I love this topic, as I look back to see what serendipitous fiction/nonfiction pairings emerge in the course of my reading year. Visit What’s Nonfiction for the linkup.
Once more, there were the obvious literary pairings — Sylvia Plath’s novel The Bell Jar with the biography of Plath, Red Comet; Beverly Cleary’s memoirs A Girl from Yamhill and My Own Two Feet with her novels Henry Huggins and The Luckiest Girl; a number of biographies and memoirs of C.S. Lewis in conjunction with the Narniathon, and so on. These are connections I make on purpose, reading a biography to illuminate the novel or vice versa, and they are invariably wonderful. I also may read a nonfiction work to complement a fictional treatment of some topic I’ve just read — this year, I read Writing My Wrongs because after John Cheever’s prison-based fiction Falconer, I felt I needed the perspective of an actual prisoner. And that was also very worthwhile.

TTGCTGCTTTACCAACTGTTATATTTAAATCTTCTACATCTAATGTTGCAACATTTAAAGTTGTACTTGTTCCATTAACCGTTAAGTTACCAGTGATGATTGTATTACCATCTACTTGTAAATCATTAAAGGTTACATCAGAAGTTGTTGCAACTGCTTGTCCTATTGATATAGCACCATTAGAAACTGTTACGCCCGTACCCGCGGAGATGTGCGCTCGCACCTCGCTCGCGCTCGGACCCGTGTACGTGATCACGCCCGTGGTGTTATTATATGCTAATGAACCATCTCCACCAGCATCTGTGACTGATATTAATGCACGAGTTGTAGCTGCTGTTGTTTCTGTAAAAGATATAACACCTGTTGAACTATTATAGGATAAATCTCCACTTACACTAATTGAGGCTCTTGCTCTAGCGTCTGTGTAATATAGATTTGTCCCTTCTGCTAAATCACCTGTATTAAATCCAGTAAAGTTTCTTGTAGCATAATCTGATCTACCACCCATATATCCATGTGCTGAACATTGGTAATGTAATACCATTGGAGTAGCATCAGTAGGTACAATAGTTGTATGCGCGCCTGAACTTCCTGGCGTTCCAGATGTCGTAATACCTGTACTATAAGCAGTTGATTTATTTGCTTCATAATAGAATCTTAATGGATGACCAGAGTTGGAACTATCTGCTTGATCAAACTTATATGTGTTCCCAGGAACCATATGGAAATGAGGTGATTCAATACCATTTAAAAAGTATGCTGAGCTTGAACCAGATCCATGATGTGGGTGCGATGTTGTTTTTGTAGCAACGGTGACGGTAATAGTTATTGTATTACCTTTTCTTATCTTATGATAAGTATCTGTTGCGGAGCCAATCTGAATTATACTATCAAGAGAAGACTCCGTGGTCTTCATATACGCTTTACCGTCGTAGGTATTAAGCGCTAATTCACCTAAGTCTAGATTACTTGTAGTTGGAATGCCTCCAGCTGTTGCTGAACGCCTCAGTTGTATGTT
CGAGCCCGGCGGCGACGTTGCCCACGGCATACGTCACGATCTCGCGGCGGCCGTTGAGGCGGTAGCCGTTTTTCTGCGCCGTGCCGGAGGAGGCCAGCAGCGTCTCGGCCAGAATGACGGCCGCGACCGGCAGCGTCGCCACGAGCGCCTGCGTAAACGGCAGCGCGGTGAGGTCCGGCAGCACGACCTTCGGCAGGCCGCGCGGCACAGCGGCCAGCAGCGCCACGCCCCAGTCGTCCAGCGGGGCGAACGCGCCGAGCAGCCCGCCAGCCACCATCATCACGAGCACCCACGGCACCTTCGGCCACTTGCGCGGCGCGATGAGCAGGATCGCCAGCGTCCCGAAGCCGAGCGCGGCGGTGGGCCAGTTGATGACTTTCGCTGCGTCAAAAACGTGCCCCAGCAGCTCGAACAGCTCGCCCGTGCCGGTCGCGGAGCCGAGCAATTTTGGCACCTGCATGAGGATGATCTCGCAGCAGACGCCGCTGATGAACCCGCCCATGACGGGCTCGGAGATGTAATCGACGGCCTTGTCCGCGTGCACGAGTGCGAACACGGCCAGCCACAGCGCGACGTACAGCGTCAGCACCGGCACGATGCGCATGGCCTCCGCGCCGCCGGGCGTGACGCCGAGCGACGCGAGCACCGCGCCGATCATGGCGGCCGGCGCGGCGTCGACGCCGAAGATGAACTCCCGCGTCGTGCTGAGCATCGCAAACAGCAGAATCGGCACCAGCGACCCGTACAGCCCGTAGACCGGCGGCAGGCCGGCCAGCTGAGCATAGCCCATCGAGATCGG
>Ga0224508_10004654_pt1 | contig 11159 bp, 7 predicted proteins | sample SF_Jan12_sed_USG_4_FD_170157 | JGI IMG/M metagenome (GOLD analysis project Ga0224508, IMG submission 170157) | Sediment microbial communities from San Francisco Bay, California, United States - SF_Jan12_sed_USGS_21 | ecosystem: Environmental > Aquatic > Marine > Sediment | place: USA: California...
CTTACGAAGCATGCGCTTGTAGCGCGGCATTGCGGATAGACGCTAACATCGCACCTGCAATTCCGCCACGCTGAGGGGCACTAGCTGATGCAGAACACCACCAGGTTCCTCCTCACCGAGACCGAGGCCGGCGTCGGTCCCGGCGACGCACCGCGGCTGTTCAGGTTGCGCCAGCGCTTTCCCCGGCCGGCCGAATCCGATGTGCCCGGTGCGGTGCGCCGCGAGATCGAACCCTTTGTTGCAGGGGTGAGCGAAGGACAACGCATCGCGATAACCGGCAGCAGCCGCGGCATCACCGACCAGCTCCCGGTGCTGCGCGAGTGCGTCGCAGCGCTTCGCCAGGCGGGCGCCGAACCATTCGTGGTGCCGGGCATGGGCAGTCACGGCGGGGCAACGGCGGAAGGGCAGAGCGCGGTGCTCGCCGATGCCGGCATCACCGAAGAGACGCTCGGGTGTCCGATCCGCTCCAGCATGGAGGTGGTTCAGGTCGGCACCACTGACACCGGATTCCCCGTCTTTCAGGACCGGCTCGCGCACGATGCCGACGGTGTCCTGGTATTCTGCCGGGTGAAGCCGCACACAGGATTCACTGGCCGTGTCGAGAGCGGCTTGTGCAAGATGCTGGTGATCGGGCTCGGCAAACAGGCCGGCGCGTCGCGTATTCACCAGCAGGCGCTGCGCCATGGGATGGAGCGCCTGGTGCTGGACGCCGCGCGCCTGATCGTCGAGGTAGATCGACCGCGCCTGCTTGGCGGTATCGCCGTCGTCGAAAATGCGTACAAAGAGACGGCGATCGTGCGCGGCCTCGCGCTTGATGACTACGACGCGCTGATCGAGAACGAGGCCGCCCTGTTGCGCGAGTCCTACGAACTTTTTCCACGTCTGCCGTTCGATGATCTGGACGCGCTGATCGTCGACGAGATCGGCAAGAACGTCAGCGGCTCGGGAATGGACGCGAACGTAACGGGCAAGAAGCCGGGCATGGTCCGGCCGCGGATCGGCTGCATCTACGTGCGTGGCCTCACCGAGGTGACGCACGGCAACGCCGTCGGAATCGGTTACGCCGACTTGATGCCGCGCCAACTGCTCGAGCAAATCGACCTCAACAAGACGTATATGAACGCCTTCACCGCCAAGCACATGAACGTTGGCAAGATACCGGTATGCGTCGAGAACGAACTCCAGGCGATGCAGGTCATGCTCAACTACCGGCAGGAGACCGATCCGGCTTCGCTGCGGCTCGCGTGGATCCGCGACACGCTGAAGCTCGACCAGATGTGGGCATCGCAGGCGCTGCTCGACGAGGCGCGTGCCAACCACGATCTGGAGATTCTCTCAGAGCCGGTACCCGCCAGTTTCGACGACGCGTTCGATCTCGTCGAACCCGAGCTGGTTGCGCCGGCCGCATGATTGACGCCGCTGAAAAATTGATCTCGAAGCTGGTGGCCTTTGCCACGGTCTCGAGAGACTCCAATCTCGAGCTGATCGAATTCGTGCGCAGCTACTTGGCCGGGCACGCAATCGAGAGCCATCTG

But most interesting to me are the pairings that come up without any conscious direction on my part. Here are just three of them: I probably could come up with more.
Kelly McDaniel’s exploration of what happens to a daughter’s soul when she is deprived of a mother’s nurturance, protection, and/or guidance is perfectly complemented by the powerful pictures of loss and emptiness in Ursula LeGuin’s fantasy of a dark temple and a child priestess.
Aimee Nezhukumathathil’s poetic vignettes of the beauty and wonder of the natural world could be read alongside Eva Ibbotson’s magical tale of a girl who escapes from an oppressive foster family into the enchanting environment of the Amazonian jungle.
Stephen Pinker asserts that language is an instinct; Alice Walker proclaims that it is a necessity for life, in her beautiful novel-in-letters that was groundbreaking in giving voice to the Black American experience, particularly for women.
What fiction/nonfiction pairings did you discover this year?